Publish: 12 Sep 2020, 10:40 am
Canada reported zero COVID-19 deaths in the past 24 hours for the first time since March 15, according to public health agency data released late on Friday.
Canada's Pandemic Death Toll stood at 9.163 as of Sept. 11, the same as the number of deaths registered on Sept. 10, according to government data. The number of positive cases increased by 702 to 135,626 on September 11 of the previous day, as shown by the results, reports Reuters.
Canada's infections have seen a moderate pick-up in recent days, with most provinces relaxing lockout restrictions and as schools reopen for in-person lessons. Authorities have been on high alert to prevent fresh outbreaks, and provinces, including British Columbia, have introduced new barriers to the spread of the virus.
Still, the situation in Canada looks relatively stable compared to its southern neighbour. Over 190,000 people died from the pandemic across the US border, and more than 6.38 million people were infected.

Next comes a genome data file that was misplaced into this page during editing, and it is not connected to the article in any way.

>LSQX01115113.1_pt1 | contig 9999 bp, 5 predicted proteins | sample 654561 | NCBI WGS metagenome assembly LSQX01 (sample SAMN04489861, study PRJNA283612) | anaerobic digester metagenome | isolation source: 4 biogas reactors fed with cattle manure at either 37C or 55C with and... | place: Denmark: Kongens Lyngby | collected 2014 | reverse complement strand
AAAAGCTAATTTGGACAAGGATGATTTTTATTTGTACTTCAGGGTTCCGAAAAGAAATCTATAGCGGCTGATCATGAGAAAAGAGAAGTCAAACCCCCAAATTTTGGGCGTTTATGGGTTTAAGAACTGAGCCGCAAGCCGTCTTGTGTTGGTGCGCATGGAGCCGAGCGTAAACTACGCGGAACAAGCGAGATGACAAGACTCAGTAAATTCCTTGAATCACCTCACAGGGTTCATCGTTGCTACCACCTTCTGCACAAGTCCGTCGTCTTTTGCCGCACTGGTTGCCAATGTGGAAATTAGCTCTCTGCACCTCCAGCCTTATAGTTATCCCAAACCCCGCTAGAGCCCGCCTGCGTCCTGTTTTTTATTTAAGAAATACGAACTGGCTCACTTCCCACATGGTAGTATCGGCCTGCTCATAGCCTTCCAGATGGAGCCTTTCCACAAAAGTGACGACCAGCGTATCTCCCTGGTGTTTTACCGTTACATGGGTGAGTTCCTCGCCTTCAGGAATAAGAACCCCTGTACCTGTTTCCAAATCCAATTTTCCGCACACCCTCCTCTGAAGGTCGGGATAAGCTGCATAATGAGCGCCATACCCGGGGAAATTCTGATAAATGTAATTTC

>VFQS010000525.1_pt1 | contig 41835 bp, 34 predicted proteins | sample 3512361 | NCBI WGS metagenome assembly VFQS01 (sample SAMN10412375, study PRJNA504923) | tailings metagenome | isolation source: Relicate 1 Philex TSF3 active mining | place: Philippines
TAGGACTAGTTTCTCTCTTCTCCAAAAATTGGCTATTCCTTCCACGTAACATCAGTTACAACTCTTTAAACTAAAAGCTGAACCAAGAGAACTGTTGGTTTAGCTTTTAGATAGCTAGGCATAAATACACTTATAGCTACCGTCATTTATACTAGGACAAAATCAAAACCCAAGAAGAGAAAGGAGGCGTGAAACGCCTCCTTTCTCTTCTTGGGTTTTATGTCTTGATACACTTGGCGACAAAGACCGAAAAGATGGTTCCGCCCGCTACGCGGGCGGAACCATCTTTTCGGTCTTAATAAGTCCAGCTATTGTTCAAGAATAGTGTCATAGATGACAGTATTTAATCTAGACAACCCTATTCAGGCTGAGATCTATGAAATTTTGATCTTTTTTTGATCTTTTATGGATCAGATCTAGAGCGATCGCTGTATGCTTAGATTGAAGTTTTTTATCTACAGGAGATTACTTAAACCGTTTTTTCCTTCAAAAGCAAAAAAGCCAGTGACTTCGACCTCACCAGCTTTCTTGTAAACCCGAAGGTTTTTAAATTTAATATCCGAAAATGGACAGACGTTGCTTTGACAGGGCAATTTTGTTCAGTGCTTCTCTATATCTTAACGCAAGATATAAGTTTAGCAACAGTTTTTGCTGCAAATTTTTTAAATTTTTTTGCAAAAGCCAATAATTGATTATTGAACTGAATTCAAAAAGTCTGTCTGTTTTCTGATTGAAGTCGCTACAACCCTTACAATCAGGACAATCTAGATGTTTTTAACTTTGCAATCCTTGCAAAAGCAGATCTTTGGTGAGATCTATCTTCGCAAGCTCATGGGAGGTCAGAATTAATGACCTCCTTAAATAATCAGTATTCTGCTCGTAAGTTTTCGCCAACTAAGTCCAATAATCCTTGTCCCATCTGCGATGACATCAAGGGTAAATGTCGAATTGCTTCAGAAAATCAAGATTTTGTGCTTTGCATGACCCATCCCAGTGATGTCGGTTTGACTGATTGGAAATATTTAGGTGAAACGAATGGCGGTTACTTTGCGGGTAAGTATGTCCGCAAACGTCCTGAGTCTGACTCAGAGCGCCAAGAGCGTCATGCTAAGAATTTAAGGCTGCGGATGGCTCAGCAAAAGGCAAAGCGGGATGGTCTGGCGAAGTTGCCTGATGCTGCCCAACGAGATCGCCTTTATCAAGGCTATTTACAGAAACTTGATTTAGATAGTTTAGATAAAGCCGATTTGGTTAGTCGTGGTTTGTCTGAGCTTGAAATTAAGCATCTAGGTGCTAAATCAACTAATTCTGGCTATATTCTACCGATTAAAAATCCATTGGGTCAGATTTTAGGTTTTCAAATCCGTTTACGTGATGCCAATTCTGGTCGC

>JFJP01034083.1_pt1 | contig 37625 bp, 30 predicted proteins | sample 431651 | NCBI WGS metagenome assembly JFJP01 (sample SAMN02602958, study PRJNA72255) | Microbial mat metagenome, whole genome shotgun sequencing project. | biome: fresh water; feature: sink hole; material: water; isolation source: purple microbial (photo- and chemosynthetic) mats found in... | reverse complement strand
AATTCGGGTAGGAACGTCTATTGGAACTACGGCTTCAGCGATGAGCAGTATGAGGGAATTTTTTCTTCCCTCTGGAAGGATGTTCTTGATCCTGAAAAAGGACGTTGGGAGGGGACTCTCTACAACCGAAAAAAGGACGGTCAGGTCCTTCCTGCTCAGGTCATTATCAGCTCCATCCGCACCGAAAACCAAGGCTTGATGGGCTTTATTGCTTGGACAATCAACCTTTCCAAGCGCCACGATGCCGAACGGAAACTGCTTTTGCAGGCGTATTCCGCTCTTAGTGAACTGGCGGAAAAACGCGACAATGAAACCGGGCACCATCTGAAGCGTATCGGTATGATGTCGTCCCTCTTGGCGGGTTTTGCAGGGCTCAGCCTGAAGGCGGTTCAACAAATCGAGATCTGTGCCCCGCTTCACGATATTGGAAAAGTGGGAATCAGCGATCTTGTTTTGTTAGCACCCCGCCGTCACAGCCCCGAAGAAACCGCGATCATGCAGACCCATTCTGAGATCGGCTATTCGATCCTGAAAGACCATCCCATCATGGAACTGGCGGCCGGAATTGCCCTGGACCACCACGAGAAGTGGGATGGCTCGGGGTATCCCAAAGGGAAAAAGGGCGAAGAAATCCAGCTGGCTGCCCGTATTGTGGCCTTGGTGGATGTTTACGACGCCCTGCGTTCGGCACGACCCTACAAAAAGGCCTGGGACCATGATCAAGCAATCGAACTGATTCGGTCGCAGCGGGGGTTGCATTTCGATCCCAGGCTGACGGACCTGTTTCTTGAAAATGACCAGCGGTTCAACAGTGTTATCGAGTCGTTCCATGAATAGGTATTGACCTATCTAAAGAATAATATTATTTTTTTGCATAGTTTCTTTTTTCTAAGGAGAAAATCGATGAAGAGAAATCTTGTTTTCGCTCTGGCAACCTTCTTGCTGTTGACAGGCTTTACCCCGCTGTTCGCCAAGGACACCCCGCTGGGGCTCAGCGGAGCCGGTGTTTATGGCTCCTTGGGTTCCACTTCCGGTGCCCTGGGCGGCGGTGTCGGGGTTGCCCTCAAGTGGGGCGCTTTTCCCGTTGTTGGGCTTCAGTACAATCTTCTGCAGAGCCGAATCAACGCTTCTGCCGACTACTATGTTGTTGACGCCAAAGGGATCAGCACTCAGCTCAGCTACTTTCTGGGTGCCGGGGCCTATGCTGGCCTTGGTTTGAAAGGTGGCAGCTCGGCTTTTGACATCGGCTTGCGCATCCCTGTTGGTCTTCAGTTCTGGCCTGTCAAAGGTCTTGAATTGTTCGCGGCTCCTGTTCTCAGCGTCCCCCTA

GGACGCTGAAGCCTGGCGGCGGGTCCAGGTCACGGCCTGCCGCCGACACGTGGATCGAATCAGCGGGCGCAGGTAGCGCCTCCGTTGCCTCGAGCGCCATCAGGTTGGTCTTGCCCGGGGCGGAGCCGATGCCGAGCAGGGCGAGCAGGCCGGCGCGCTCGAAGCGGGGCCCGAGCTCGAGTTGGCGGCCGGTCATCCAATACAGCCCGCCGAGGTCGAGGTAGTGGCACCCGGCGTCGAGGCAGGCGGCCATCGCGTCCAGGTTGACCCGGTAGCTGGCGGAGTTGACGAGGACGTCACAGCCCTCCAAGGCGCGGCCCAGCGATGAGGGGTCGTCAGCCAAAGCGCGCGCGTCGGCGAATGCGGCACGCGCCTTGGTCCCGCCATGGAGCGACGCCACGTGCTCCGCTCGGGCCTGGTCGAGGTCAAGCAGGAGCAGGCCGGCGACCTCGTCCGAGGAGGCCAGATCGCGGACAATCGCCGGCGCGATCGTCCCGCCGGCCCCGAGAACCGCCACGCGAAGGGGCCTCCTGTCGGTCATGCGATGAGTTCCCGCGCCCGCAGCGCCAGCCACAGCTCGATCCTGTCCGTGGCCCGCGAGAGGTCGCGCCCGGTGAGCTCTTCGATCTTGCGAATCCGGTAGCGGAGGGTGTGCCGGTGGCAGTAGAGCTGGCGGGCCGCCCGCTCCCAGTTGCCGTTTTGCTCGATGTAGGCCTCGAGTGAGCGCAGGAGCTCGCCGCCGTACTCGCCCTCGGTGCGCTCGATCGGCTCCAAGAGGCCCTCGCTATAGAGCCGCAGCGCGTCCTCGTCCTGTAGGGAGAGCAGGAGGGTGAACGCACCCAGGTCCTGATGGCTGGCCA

Canada's history with SARS, or extreme acute respiratory syndrome, helped to better educate the health officials. SARS killed 44 people in Canada, the only country outside of Asia to record deaths from the 2002-2003 epidemic.
The first confirmed coronavirus case in Canada was in Toronto, on Jan. 25. Both Ontario, the most populated province in the world and neighboring Quebec, became the hot spots for COVID-19 infections.
Both provinces suffered with long term care homes with outbreaks. The first COVID-19 death in Canada was registered at a long-term care facility in British Columbia on March 9.
As COVID-19 cases started to increase in mid-March, Canada cut off all foreign nationals from its international borders and ramped up testing in an attempt to isolate infected patients. Ontario and Alberta faced outbreaks at farms and meat-processing plants among temporary foreign employees, which delayed reopening in some regions.